Residents of a village devastated by Tuesday’s fires have headed back for the first time to see their gutted homes and search for pets.
Wennington, a small community in east London, is thought to have lost at least 18 houses in the blaze, which took 100 firefighters several hours to extinguish.
One man looked delighted as he emerged from the police cordon on Thursday afternoon with his ginger tabby cat.
A box of cat food was balanced on top of its cage, which he may have used to tempt his pet out from the ruins of the village.
A group of around 15 people were the first to cross the cordon, trudging along in flip-flops and shorts as the sun beat down, and were followed by smaller groups throughout the day.
Several carried boxes and cages, some of which were stuffed with blankets, in the hope of finding pets left behind in the evacuation.
A number of cats and kittens, along with a white Staffordshire bull terrier, were said to have gone missing during the blaze.
Nicola Jenkinson, who runs the local pub, rushed back to Wennington on a couple of hours’ sleep from a family holiday when she saw the news.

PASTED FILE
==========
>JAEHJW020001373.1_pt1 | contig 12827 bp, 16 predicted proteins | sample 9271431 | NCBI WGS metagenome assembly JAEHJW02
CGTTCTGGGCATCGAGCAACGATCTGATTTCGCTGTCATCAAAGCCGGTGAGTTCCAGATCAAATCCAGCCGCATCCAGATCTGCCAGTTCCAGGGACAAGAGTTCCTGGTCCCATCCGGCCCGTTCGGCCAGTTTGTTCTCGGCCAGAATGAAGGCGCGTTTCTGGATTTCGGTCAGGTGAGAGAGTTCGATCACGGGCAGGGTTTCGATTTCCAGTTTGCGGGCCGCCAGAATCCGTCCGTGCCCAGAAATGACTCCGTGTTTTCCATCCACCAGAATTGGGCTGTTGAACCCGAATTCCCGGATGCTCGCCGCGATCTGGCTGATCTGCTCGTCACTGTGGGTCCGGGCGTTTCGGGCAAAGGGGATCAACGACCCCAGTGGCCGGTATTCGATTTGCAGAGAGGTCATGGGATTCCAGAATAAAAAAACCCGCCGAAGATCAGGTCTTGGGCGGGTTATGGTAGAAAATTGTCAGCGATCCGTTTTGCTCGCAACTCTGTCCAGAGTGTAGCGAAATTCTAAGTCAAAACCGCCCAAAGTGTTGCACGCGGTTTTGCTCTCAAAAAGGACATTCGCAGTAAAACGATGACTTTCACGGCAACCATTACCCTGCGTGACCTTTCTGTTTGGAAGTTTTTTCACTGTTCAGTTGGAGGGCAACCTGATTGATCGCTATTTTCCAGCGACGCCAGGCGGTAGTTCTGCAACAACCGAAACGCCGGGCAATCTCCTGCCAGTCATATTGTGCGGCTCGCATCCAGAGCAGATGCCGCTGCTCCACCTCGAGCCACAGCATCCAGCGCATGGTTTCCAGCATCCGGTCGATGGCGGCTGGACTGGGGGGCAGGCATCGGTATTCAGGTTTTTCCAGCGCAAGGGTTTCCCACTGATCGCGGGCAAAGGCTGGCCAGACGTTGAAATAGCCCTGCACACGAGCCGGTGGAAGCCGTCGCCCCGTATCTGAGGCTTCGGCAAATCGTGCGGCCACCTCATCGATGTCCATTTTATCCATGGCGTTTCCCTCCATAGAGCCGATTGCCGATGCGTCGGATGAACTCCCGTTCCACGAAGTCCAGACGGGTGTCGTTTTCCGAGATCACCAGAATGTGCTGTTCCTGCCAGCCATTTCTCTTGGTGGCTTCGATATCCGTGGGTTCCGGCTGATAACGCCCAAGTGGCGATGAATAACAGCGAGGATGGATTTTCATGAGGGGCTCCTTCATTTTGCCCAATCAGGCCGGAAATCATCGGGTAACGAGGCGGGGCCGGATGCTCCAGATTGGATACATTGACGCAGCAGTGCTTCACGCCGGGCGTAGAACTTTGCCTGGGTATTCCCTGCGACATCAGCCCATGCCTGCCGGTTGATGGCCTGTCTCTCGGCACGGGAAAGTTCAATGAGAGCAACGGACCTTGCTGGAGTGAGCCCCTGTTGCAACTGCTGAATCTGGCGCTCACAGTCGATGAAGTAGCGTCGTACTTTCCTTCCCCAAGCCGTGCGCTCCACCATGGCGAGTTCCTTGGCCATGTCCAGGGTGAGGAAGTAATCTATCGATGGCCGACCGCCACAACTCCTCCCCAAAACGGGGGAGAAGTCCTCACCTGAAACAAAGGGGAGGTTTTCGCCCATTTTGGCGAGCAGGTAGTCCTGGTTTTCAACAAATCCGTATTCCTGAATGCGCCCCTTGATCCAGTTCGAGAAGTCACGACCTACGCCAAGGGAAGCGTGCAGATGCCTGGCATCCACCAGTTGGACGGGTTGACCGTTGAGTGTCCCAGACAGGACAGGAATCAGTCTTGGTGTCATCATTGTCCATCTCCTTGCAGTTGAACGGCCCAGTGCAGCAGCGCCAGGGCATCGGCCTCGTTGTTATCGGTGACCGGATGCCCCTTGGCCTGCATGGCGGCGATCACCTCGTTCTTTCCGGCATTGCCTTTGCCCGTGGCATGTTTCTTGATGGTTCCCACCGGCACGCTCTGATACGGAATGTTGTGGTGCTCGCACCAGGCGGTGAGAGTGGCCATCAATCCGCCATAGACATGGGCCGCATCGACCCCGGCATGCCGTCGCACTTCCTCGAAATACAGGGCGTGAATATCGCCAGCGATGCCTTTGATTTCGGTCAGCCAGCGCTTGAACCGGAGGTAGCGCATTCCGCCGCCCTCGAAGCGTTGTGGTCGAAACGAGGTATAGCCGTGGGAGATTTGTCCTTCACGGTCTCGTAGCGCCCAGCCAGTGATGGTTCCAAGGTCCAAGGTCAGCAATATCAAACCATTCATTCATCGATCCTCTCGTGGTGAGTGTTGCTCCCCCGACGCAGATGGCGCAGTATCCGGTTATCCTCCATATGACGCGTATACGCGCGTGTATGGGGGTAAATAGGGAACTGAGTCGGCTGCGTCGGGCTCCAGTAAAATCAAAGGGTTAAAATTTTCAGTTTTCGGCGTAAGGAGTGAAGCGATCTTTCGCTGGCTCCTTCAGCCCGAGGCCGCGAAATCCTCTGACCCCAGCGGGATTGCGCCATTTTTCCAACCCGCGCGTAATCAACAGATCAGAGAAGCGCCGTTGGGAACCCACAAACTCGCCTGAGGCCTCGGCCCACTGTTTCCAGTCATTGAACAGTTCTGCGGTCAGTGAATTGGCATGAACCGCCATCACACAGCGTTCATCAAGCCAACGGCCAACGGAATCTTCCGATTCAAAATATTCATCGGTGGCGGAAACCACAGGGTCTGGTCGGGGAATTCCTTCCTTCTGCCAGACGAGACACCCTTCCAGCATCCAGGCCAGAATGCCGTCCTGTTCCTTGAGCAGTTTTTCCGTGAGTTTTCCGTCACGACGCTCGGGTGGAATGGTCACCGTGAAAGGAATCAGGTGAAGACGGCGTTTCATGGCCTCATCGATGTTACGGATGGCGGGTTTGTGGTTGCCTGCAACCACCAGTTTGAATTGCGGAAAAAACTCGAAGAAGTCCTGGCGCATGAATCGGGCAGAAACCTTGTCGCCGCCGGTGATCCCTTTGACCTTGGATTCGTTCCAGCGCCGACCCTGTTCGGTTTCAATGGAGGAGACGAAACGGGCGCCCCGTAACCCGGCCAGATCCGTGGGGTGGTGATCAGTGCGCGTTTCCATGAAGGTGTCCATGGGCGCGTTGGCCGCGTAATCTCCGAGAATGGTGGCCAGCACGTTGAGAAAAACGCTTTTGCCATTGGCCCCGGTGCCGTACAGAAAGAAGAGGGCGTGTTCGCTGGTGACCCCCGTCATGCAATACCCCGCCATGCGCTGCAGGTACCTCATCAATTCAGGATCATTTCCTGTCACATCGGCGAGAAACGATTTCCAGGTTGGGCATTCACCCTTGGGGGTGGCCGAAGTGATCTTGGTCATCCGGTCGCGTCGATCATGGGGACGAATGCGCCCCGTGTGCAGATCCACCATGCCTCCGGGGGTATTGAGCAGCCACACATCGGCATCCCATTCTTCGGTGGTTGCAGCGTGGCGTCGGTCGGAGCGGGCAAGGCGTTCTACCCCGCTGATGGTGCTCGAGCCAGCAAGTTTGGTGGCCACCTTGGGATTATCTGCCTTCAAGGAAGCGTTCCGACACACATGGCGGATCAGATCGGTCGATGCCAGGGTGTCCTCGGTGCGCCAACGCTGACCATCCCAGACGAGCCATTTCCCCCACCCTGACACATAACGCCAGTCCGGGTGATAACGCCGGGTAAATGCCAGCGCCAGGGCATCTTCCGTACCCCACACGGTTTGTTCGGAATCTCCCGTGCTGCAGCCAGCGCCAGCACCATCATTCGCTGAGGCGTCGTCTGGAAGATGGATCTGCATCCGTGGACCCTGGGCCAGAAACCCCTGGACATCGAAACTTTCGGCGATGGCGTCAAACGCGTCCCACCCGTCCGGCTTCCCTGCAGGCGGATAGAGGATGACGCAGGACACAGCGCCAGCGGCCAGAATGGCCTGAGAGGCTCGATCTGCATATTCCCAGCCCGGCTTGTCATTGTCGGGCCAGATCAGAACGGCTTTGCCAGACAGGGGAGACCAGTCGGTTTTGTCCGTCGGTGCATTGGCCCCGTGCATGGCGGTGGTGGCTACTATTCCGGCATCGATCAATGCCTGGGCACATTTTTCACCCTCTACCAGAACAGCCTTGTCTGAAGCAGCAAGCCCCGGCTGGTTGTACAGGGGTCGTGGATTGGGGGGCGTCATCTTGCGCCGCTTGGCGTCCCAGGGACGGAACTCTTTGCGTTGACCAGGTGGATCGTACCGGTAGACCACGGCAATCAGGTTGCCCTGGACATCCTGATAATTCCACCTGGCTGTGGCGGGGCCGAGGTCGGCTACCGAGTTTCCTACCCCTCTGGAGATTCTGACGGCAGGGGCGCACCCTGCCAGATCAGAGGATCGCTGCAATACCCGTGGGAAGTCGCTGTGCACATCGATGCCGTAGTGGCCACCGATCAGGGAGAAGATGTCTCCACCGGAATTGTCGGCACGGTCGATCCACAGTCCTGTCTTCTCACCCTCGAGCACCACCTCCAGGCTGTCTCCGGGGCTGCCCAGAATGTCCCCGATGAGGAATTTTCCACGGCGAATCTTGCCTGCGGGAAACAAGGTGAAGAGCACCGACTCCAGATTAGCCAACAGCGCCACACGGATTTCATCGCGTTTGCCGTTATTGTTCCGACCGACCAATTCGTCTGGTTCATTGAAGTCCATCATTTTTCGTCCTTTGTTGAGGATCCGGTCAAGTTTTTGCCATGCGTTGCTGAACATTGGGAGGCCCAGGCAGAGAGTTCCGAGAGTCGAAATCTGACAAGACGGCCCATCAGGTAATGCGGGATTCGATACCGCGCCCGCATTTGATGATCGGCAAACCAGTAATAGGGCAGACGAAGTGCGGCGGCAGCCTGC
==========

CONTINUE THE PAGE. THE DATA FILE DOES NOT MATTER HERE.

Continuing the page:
“It’s just very sad,” she said. “We’ve come back to see if there’s anything we can do to help residents, even if it’s just bottles of water, cups of tea and a shoulder to cry on.
“Over the years we’ve done weddings and christenings and funerals, and of course we know everybody.”
It was a privilege to visit Wennington Fire Station this morning, where I met our brave firefighters who have worked relentlessly this week combating the devastating fires in London.
— Priti Patel (@pritipatel) July 21, 2022
She tweeted: “It was a privilege to visit Wennington Fire Station this morning, where I met our brave firefighters who have worked relentlessly this week combating the devastating fires in London.”
The crew did not attend the Wennington fire on Tuesday – LFB’s busiest day since the Second World War – because it was dealing with a separate blaze at Upminster.
One farm worker who witnessed the fire, which consumed almost 100 acres of grassland, said it had “gouged” into the landscape.
According to Mrs Jenkinson, large amounts of donations were sent in but had not been properly handed out.
“People yesterday were still walking around in the clothes they had on from the day before, literally just the shirt on their back,” she said.
“We just need a hub, somewhere we know that donations, money, people can gather.
“Everyone’s doing their own for themselves, but they need assistance and direction.”
Mayor of London Sadiq Khan said LFB received more than 2,600 calls on Tuesday – seven times its usual volume.